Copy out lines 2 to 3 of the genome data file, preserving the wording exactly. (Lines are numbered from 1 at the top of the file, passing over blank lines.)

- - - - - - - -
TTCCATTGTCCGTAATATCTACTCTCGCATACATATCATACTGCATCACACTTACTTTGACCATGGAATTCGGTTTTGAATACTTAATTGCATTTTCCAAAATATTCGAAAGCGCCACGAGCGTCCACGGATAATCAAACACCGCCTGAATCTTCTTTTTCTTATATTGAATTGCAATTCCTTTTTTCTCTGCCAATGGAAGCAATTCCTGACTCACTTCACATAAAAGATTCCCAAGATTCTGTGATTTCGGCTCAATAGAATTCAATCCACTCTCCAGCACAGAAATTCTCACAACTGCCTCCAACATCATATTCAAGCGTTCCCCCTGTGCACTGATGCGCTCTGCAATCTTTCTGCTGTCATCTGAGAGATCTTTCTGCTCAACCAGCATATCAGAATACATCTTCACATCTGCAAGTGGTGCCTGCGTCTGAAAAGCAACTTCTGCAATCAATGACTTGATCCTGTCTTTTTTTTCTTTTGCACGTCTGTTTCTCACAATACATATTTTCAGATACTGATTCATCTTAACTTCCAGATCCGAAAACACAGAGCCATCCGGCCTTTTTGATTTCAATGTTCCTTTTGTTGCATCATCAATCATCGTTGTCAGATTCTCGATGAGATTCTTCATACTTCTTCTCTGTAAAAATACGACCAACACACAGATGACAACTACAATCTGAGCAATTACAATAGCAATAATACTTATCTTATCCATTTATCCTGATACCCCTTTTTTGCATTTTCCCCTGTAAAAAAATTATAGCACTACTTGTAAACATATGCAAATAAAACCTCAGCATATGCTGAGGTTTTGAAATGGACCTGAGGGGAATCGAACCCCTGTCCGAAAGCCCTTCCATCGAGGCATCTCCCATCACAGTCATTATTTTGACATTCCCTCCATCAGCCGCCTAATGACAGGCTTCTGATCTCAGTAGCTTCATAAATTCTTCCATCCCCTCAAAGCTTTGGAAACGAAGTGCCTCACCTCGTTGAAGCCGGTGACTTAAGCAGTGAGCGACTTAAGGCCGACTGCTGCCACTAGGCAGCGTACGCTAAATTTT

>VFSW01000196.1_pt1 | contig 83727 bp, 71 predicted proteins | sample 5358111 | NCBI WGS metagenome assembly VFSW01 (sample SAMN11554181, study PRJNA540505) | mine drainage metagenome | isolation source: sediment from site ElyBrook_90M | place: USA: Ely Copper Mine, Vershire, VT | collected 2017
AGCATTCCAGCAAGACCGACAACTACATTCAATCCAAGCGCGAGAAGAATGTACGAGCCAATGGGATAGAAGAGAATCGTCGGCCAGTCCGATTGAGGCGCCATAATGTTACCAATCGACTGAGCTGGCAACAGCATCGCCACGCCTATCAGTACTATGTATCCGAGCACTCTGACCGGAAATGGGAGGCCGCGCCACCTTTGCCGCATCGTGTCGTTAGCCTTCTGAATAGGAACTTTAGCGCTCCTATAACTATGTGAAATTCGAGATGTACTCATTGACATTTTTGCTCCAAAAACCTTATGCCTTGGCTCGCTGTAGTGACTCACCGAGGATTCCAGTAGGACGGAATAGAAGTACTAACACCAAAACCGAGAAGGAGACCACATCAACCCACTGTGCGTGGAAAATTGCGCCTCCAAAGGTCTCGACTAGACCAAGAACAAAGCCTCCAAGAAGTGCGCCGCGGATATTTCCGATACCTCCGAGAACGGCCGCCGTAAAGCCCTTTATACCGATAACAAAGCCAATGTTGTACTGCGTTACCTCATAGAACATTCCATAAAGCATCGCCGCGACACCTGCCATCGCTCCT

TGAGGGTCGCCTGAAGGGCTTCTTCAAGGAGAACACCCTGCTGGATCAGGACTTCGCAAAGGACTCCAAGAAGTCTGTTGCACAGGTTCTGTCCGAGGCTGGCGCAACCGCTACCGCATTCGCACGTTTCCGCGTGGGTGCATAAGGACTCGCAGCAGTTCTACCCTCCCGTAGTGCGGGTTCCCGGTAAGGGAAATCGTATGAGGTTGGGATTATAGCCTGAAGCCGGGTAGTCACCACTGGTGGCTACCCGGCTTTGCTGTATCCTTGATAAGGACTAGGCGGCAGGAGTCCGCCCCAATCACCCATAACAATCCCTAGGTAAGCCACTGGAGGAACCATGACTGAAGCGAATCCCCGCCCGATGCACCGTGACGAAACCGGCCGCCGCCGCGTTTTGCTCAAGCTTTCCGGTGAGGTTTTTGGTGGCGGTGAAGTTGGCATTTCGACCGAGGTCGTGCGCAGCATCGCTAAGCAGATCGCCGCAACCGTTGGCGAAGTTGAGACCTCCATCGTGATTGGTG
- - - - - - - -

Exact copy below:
>VFSW01000196.1_pt1 | contig 83727 bp, 71 predicted proteins | sample 5358111 | NCBI WGS metagenome assembly VFSW01 (sample SAMN11554181, study PRJNA540505) | mine drainage metagenome | isolation source: sediment from site ElyBrook_90M | place: USA: Ely Copper Mine, Vershire, VT | collected 2017
AGCATTCCAGCAAGACCGACAACTACATTCAATCCAAGCGCGAGAAGAATGTACGAGCCAATGGGATAGAAGAGAATCGTCGGCCAGTCCGATTGAGGCGCCATAATGTTACCAATCGACTGAGCTGGCAACAGCATCGCCACGCCTATCAGTACTATGTATCCGAGCACTCTGACCGGAAATGGGAGGCCGCGCCACCTTTGCCGCATCGTGTCGTTAGCCTTCTGAATAGGAACTTTAGCGCTCCTATAACTATGTGAAATTCGAGATGTACTCATTGACATTTTTGCTCCAAAAACCTTATGCCTTGGCTCGCTGTAGTGACTCACCGAGGATTCCAGTAGGACGGAATAGAAGTACTAACACCAAAACCGAGAAGGAGACCACATCAACCCACTGTGCGTGGAAAATTGCGCCTCCAAAGGTCTCGACTAGACCAAGAACAAAGCCTCCAAGAAGTGCGCCGCGGATATTTCCGATACCTCCGAGAACGGCCGCCGTAAAGCCCTTTATACCGATAACAAAGCCAATGTTGTACTGCGTTACCTCATAGAACATTCCATAAAGCATCGCCGCGACACCTGCCATCGCTCCT